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FAQ’s for Counselors on Early Action Decision Change

We no longer defer Early Action applicants. Instead, students who apply early action will receive one of three decisions: admitted, denied, or waitlisted. As you guide students, we’ve provided more details below on why we made this change and what it might mean for them. Please let us know if you have any questions. Thank you for all that you do to counsel students!

Why did you stop deferring Early Action applicants?
In the past, we deferred Early Action applicants when we believed we needed more information in order to treat them fairly. This information typically involved the student’s midyear grades, or the strength and size of the Regular Decision applicant pool, or both. As applications have increased each year, we’ve been able to offer admission to fewer and fewer of these deferred applicants in March. Instead, we’ve been offering most deferred applicants the option to join our waiting list. We hope that giving these students the option of joining the waiting list in January will spare them from being asked to wait twice for a decision. We also hope that, by offering students the option of waiting rather than automatically deferring them, we will give them a chance in January to decide whether they want to move forward in a different direction with their college plans.

Do you have a set number of waiting list offers that you will make?
We intend to keep this number relatively limited, as we want to minimize the number of students who must wait for an updated decision from us.

If your Early Action applicant pool is particularly strong, will you potentially make all your waitlist offers to Early Action applicants and not make any waitlist offers to Regular Decision applicants?
No. We plan to offer places on the waitlist to both Early Action and Regular Decision applicants.

Will you be prioritizing students on the waiting list who applied for the Early Action deadline?
No. We’ll review all students on the waiting list without regard to when they applied. Please also note that we do not rank students on our waiting list.

If students apply for Early Action and are waitlisted, can they apply for the Regular Decision deadline for the same admission year?
No. Students may not apply more than once within the same admission year.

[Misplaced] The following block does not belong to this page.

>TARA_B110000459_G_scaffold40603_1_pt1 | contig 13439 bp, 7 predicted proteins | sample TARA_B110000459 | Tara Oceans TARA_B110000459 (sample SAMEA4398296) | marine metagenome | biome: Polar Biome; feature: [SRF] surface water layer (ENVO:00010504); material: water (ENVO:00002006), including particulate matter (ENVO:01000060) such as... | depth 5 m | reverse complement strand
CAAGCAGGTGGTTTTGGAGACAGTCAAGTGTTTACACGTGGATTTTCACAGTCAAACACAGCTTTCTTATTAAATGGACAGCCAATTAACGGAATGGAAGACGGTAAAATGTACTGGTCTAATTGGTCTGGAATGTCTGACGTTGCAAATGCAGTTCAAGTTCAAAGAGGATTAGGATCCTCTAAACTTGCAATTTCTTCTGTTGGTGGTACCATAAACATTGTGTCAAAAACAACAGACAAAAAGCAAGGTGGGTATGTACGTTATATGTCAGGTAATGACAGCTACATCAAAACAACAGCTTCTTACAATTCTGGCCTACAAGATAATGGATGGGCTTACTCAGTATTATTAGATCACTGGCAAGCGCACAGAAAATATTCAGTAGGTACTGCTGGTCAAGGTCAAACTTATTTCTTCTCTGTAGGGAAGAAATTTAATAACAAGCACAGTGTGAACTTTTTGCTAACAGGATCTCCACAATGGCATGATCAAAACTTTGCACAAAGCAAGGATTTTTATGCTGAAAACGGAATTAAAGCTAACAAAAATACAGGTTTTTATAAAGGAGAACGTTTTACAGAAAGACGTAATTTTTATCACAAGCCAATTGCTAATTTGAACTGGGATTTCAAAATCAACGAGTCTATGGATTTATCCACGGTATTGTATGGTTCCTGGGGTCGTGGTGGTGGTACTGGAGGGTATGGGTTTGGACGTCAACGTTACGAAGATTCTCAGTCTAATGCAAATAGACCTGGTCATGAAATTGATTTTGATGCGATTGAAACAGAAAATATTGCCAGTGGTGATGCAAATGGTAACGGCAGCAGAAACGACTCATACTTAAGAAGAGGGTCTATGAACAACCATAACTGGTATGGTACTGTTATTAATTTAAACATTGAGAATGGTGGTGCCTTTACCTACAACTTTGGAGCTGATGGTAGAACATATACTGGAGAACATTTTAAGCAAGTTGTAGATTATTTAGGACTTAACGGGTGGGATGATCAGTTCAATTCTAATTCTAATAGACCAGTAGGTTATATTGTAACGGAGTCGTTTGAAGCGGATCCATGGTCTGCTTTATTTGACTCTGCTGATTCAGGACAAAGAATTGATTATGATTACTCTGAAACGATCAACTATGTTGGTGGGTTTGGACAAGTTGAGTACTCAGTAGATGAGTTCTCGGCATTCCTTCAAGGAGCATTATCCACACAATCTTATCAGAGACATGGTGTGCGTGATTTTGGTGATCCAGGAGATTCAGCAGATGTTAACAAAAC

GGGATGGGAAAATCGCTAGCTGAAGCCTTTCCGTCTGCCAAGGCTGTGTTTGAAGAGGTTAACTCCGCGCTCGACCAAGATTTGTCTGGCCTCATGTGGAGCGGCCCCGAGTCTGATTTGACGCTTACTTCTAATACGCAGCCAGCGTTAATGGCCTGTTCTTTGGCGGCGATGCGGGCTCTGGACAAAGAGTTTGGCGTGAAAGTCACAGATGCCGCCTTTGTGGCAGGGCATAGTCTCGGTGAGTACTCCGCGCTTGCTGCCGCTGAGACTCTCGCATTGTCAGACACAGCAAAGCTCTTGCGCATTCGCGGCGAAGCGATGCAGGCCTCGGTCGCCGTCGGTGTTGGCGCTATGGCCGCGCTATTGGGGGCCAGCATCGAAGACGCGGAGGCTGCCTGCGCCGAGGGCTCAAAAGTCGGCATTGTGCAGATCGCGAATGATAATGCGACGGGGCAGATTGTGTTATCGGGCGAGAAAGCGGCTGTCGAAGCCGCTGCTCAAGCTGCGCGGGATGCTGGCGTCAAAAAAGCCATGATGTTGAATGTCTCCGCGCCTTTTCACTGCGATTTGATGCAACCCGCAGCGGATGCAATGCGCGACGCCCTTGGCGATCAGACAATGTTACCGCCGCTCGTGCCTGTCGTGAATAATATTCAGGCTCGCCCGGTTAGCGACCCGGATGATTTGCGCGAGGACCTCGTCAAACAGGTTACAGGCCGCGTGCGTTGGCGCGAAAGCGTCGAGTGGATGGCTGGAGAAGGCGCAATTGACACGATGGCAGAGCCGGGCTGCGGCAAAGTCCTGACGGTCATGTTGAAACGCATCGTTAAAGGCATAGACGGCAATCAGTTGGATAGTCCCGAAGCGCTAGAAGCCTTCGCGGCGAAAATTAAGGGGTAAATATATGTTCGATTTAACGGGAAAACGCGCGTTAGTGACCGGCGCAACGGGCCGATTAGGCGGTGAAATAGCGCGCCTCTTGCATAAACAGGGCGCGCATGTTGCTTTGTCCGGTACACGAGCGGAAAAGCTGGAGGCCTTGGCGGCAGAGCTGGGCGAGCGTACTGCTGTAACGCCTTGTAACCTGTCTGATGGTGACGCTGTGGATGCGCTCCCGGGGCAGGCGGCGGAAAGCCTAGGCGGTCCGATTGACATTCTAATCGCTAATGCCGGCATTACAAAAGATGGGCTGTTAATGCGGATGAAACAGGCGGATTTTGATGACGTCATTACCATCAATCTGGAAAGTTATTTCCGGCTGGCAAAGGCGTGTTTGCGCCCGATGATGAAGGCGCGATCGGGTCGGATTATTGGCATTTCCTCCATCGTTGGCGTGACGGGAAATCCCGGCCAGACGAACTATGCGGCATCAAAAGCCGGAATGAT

What factors should students consider as they decide which deadline to choose?
While we do not promote one deadline over another, applicants have a better chance to be considered for the full array of special opportunities and merit scholarships if they apply Early Action. Both Early Action and Regular Decision applicants who are admitted have until May 1 to decide whether to enroll.

What additional information can waitlisted students provide?
We are no longer asking applicants to self-report their mid-year grades, so we recommend that students who are waitlisted send us updated transcripts with their first semester grades from their senior year once they are available. No other additional information is needed or required.

Where can students find information about the various decision outcomes they can expect to receive?
We’ve created a decision outcomes page on the Carolina admissions website with more information about the various decisions students can expect to receive when they apply.

If a student receives an offer to join the waiting list, where can they find more information about next steps?
Students can also find on the admissions website a list of frequently asked questions for applicants who receive an offer to join our waiting list.

If a student is offered admission from the waiting list, will they be eligible to receive financial aid?
Yes; however, funds may be limited based on the later timing of when students are offered admission from the waiting list. Students should apply for financial aid before the priority deadline for aid applications, whether or not they have received their admissions decision. However, they will not be considered for aid at Carolina until they receive an offer of admission.

Clothesline Project
Students study at Eve Carson Memorial Garden stone bench